September 27, 2010

Wisdom from the Rolling Stones: A Mama's Meditation

This is a file from the Wikimedia Commons.

I was just speaking with my friend Karen, whose second little boy is Bertrand's age. Bertrand is sick again today and is missing school. So, somehow our conversation turned back to when we were pregnant with our boys. I couldn't help but reminisce:
  • How I'd stricken caffeine, lunch meats, sushi, and non-organic fruits and vegetables (such as peaches and peppers) from my diet.
  • How I'd refused to take pain medication or any drugs during pregnancy and post-partum.
  • How I'd planned on breastfeeding as long as I could and wearing him as much as I could.
  • How I'd been signing with him since birth.
  • How many books I'd read on everything from general pediatrics to elimination communication.
  • How we'd chosen to run additional tests such as the first trimester screen, to rule out three common genetic conditions.
  • How we'd done "everything right".
  • How I never knew more about parenthood than I did then! ;)
There is simply no doubt in my mind that having Bertrand in my life has made me an incredibly lucky mom and a much better person. My little zen master has taught me more about patience, compassion, humility, empathy, courage, and virtue than countless books or lifetimes ever could. I have by no means mastered these lessons but I feel like I am finally walking through life with eyes that are open for the first time.

I joked with Karen that, regardless, I would gladly be the same "horrible person" I was before if that would prevent Bertrand's suffering and grant him a full and happy life. :) Thankfully, that's not something I've dwelled on as my darling Mr. Perfect has taught me to find the beauty in living each day--one day at a time.

The illusion of control is one that is very important for people and, it seems in particular, for parents to maintain. Bertrand, far from making my life harder, has made it much easier for me to go through life because I now realize the only thing I am guaranteed control of in life is my own attitude. How appropriate is it then that the Rolling Stones were on the radio, when I turned it on, singing:
You can't always get what you want
You can't always get what you want
You can't always get what you want
But if you try sometimes well you just might find
You get what you need!


  1. My Hubby and I decided we were just clueless before our children were born. No matter how many parenting books we read. Even with a PhD in child development, I still had to attend the "Bathe the Baby" class before I took him home. Talk about humility, but funniest was that when I told this to my doctoral committee chair - he said he had the exact same experience. ('Course he told the story better!)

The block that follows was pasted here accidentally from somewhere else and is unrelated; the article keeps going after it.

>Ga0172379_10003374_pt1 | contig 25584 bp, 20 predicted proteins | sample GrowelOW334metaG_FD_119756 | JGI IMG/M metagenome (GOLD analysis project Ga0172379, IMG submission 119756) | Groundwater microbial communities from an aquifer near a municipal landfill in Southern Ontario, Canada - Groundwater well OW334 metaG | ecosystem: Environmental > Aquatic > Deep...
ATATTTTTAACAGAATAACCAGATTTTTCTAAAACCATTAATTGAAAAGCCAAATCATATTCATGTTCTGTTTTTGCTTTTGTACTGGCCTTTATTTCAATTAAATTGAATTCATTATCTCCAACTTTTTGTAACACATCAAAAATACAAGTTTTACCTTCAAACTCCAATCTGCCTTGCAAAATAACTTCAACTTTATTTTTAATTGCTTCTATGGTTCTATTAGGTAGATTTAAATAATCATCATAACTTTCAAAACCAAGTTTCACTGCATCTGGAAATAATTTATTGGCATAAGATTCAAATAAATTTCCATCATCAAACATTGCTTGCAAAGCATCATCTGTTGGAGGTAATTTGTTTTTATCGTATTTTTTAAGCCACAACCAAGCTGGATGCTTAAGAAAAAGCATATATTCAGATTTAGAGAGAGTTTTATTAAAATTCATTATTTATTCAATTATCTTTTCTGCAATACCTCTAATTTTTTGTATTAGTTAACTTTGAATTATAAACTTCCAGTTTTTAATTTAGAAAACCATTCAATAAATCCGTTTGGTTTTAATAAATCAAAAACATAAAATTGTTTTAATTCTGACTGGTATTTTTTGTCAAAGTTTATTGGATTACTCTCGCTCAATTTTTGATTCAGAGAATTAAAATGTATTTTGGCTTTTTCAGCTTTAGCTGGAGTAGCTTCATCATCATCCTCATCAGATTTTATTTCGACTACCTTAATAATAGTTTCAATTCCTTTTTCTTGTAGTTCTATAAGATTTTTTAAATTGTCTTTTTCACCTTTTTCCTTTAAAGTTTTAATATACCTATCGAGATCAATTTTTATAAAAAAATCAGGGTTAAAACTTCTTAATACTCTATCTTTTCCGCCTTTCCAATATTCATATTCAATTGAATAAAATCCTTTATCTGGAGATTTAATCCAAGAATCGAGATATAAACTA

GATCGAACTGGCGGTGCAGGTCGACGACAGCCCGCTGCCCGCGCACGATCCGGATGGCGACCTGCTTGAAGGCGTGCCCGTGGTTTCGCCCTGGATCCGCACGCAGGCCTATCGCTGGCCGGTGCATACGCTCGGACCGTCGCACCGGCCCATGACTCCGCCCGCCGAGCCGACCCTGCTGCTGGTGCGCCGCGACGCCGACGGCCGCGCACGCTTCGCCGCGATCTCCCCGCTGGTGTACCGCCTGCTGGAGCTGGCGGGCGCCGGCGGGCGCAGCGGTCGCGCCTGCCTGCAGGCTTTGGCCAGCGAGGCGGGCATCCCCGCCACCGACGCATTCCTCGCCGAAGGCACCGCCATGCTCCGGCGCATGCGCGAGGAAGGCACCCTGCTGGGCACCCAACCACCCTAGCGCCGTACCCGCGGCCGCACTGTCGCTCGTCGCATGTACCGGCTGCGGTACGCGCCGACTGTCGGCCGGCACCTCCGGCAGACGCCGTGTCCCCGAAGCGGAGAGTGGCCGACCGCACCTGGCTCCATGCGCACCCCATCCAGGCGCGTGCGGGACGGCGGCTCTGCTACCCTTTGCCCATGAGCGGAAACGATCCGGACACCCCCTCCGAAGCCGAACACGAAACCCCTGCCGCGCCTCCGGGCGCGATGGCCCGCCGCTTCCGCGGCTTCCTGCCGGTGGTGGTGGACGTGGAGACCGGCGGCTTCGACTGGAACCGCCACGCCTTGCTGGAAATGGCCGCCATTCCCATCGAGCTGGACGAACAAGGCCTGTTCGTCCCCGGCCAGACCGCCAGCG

Excellent post, Cristina.


  2. It's all so true. Growing up is painful, isn't it?! I know what you mean about thinking we could do without so much growth if we could be spared the pain. Some kindhearted but clueless person said to me the other day, "Even though your son's problems are hard, I bet you just wouldn't change a thing." Um, no. Wouldn't I defeat little John's seizure disorder if I could? Eliminate his allergies? Convince him to eat with his mouth instead of a feeding tube? Feed him Cheerios and peaches and milk and peas instead of vitamin and mineral powder and MCT oil? Allow him to play with toys freely, roll over, sit up, crawl, stand, walk, and talk like all the other 1-year-olds? I'd sacrifice my own personal growth (or my life for that matter) to have those things any day! But we don't choose our challenges, we only choose whether or not we will let them work to make us stronger. Thanks for reminding us all of that.

    You are also a great example of true patience, which contrary to common usage doesn't just mean sitting around quietly waiting or just accepting things as they are. It means actively working toward a worthwhile goal even though the reward may be far off and require persistent effort over many years. Sometimes when I feel impatient with the pace of medical care or my son's progress I remind myself, "What would my life look like if I were truly impatient? I would have given up. I would have said, 'Nothing has worked yet, so I give up.' But I keep on going, and that is real patience." Thanks for this wonderful post.

  3. I so needed to read this just now. Thanks so much. It's amazing how I can bounce from grief to acceptance multiple times each day. Life can be one huge roller coaster, but in the end I'm sure I'll be begging to do it all over again.

    Cody's mom